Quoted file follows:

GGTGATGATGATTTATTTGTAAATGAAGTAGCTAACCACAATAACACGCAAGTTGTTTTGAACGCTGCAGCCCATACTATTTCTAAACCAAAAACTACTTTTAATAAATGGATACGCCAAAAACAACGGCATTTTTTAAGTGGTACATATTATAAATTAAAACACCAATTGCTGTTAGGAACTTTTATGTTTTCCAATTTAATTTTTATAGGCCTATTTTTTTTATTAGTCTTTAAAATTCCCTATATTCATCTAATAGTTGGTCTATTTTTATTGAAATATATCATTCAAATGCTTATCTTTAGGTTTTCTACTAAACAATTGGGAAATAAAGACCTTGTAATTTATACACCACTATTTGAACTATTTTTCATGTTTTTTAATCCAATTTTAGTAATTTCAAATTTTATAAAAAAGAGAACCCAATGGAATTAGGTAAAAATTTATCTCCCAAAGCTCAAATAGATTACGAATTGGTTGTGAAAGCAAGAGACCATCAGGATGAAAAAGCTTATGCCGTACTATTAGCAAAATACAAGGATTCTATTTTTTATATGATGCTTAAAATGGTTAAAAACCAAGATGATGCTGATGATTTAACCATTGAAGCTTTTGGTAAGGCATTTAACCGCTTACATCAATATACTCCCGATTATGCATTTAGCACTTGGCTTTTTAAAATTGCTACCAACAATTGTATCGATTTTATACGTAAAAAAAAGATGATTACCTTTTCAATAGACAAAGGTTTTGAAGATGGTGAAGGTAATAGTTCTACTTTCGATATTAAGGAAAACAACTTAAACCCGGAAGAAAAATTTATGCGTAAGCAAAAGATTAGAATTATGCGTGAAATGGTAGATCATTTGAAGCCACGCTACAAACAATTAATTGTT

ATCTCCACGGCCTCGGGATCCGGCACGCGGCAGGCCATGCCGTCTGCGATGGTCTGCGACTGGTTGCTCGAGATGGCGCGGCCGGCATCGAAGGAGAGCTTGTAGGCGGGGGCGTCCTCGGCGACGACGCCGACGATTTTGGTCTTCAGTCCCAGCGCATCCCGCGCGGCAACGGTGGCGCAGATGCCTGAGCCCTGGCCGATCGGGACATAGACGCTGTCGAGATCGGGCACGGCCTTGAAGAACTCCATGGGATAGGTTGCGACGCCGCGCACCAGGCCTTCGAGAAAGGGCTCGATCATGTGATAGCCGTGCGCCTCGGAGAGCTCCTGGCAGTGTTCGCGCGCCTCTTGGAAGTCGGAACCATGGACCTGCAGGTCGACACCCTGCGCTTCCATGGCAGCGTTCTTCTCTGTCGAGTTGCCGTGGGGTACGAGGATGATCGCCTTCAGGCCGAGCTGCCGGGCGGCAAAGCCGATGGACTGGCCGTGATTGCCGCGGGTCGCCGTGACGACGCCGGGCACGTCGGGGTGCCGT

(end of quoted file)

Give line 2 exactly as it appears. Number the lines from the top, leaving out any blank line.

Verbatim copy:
ATCTCCACGGCCTCGGGATCCGGCACGCGGCAGGCCATGCCGTCTGCGATGGTCTGCGACTGGTTGCTCGAGATGGCGCGGCCGGCATCGAAGGAGAGCTTGTAGGCGGGGGCGTCCTCGGCGACGACGCCGACGATTTTGGTCTTCAGTCCCAGCGCATCCCGCGCGGCAACGGTGGCGCAGATGCCTGAGCCCTGGCCGATCGGGACATAGACGCTGTCGAGATCGGGCACGGCCTTGAAGAACTCCATGGGATAGGTTGCGACGCCGCGCACCAGGCCTTCGAGAAAGGGCTCGATCATGTGATAGCCGTGCGCCTCGGAGAGCTCCTGGCAGTGTTCGCGCGCCTCTTGGAAGTCGGAACCATGGACCTGCAGGTCGACACCCTGCGCTTCCATGGCAGCGTTCTTCTCTGTCGAGTTGCCGTGGGGTACGAGGATGATCGCCTTCAGGCCGAGCTGCCGGGCGGCAAAGCCGATGGACTGGCCGTGATTGCCGCGGGTCGCCGTGACGACGCCGGGCACGTCGGGGTGCCGT